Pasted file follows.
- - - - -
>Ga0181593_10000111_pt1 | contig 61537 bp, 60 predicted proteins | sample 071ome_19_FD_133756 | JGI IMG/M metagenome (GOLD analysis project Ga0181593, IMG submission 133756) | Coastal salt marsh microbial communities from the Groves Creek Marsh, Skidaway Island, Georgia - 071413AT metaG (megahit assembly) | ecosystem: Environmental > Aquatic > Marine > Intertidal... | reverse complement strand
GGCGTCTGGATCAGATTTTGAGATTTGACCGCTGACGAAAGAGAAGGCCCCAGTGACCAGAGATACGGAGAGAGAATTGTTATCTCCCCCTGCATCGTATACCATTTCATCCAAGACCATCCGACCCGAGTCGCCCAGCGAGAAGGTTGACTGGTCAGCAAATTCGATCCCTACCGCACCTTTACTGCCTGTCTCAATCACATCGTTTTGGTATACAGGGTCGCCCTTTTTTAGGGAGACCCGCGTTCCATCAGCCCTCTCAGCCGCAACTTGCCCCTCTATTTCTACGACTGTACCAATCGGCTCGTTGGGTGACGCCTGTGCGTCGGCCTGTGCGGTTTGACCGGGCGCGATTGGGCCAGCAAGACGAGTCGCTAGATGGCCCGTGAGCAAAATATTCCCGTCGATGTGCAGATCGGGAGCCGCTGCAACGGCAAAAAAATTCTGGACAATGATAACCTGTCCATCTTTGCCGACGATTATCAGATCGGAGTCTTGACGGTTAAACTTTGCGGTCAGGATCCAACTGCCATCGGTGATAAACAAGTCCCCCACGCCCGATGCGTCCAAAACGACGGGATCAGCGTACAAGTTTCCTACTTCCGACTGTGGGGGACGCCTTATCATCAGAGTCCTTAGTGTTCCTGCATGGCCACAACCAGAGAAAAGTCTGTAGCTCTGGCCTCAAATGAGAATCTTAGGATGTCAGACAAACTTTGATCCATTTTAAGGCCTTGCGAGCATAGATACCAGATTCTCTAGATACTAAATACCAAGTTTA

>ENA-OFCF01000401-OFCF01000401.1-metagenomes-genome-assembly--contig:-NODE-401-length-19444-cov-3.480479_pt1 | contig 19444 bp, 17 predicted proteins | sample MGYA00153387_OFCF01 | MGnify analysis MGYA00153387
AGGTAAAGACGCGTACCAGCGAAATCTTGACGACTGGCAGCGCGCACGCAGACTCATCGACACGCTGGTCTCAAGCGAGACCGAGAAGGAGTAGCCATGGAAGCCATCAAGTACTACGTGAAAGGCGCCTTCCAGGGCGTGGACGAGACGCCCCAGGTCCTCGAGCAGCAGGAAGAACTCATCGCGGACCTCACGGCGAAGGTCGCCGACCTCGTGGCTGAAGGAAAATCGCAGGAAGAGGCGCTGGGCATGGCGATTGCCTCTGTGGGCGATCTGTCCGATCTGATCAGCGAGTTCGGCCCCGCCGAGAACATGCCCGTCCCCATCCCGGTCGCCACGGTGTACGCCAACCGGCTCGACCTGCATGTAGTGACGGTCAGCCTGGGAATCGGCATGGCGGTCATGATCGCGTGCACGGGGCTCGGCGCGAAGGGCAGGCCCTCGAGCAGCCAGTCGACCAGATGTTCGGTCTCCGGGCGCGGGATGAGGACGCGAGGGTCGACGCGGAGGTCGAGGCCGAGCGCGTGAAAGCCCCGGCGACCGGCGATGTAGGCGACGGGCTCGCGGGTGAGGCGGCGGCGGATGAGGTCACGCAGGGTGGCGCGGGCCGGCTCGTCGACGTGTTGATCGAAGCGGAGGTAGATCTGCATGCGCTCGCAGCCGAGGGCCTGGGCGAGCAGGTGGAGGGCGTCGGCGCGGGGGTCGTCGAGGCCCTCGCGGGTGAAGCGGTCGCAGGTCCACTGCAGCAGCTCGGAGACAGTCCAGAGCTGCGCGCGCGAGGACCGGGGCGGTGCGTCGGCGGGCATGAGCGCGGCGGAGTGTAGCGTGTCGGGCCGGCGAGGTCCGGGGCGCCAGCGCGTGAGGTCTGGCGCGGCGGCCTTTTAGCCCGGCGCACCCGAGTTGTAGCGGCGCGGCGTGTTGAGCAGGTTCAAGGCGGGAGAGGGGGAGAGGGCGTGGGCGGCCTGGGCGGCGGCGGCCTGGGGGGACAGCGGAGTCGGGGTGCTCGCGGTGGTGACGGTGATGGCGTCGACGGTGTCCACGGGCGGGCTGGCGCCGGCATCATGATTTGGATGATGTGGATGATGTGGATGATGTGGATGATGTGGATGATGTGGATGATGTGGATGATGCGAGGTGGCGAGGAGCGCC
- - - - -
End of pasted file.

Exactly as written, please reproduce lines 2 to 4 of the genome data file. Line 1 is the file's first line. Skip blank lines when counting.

GGCGTCTGGATCAGATTTTGAGATTTGACCGCTGACGAAAGAGAAGGCCCCAGTGACCAGAGATACGGAGAGAGAATTGTTATCTCCCCCTGCATCGTATACCATTTCATCCAAGACCATCCGACCCGAGTCGCCCAGCGAGAAGGTTGACTGGTCAGCAAATTCGATCCCTACCGCACCTTTACTGCCTGTCTCAATCACATCGTTTTGGTATACAGGGTCGCCCTTTTTTAGGGAGACCCGCGTTCCATCAGCCCTCTCAGCCGCAACTTGCCCCTCTATTTCTACGACTGTACCAATCGGCTCGTTGGGTGACGCCTGTGCGTCGGCCTGTGCGGTTTGACCGGGCGCGATTGGGCCAGCAAGACGAGTCGCTAGATGGCCCGTGAGCAAAATATTCCCGTCGATGTGCAGATCGGGAGCCGCTGCAACGGCAAAAAAATTCTGGACAATGATAACCTGTCCATCTTTGCCGACGATTATCAGATCGGAGTCTTGACGGTTAAACTTTGCGGTCAGGATCCAACTGCCATCGGTGATAAACAAGTCCCCCACGCCCGATGCGTCCAAAACGACGGGATCAGCGTACAAGTTTCCTACTTCCGACTGTGGGGGACGCCTTATCATCAGAGTCCTTAGTGTTCCTGCATGGCCACAACCAGAGAAAAGTCTGTAGCTCTGGCCTCAAATGAGAATCTTAGGATGTCAGACAAACTTTGATCCATTTTAAGGCCTTGCGAGCATAGATACCAGATTCTCTAGATACTAAATACCAAGTTTA

>ENA-OFCF01000401-OFCF01000401.1-metagenomes-genome-assembly--contig:-NODE-401-length-19444-cov-3.480479_pt1 | contig 19444 bp, 17 predicted proteins | sample MGYA00153387_OFCF01 | MGnify analysis MGYA00153387
AGGTAAAGACGCGTACCAGCGAAATCTTGACGACTGGCAGCGCGCACGCAGACTCATCGACACGCTGGTCTCAAGCGAGACCGAGAAGGAGTAGCCATGGAAGCCATCAAGTACTACGTGAAAGGCGCCTTCCAGGGCGTGGACGAGACGCCCCAGGTCCTCGAGCAGCAGGAAGAACTCATCGCGGACCTCACGGCGAAGGTCGCCGACCTCGTGGCTGAAGGAAAATCGCAGGAAGAGGCGCTGGGCATGGCGATTGCCTCTGTGGGCGATCTGTCCGATCTGATCAGCGAGTTCGGCCCCGCCGAGAACATGCCCGTCCCCATCCCGGTCGCCACGGTGTACGCCAACCGGCTCGACCTGCATGTAGTGACGGTCAGCCTGGGAATCGGCATGGCGGTCATGATCGCGTGCACGGGGCTCGGCGCGAAGGGCAGGCCCTCGAGCAGCCAGTCGACCAGATGTTCGGTCTCCGGGCGCGGGATGAGGACGCGAGGGTCGACGCGGAGGTCGAGGCCGAGCGCGTGAAAGCCCCGGCGACCGGCGATGTAGGCGACGGGCTCGCGGGTGAGGCGGCGGCGGATGAGGTCACGCAGGGTGGCGCGGGCCGGCTCGTCGACGTGTTGATCGAAGCGGAGGTAGATCTGCATGCGCTCGCAGCCGAGGGCCTGGGCGAGCAGGTGGAGGGCGTCGGCGCGGGGGTCGTCGAGGCCCTCGCGGGTGAAGCGGTCGCAGGTCCACTGCAGCAGCTCGGAGACAGTCCAGAGCTGCGCGCGCGAGGACCGGGGCGGTGCGTCGGCGGGCATGAGCGCGGCGGAGTGTAGCGTGTCGGGCCGGCGAGGTCCGGGGCGCCAGCGCGTGAGGTCTGGCGCGGCGGCCTTTTAGCCCGGCGCACCCGAGTTGTAGCGGCGCGGCGTGTTGAGCAGGTTCAAGGCGGGAGAGGGGGAGAGGGCGTGGGCGGCCTGGGCGGCGGCGGCCTGGGGGGACAGCGGAGTCGGGGTGCTCGCGGTGGTGACGGTGATGGCGTCGACGGTGTCCACGGGCGGGCTGGCGCCGGCATCATGATTTGGATGATGTGGATGATGTGGATGATGTGGATGATGTGGATGATGTGGATGATGTGGATGATGCGAGGTGGCGAGGAGCGCC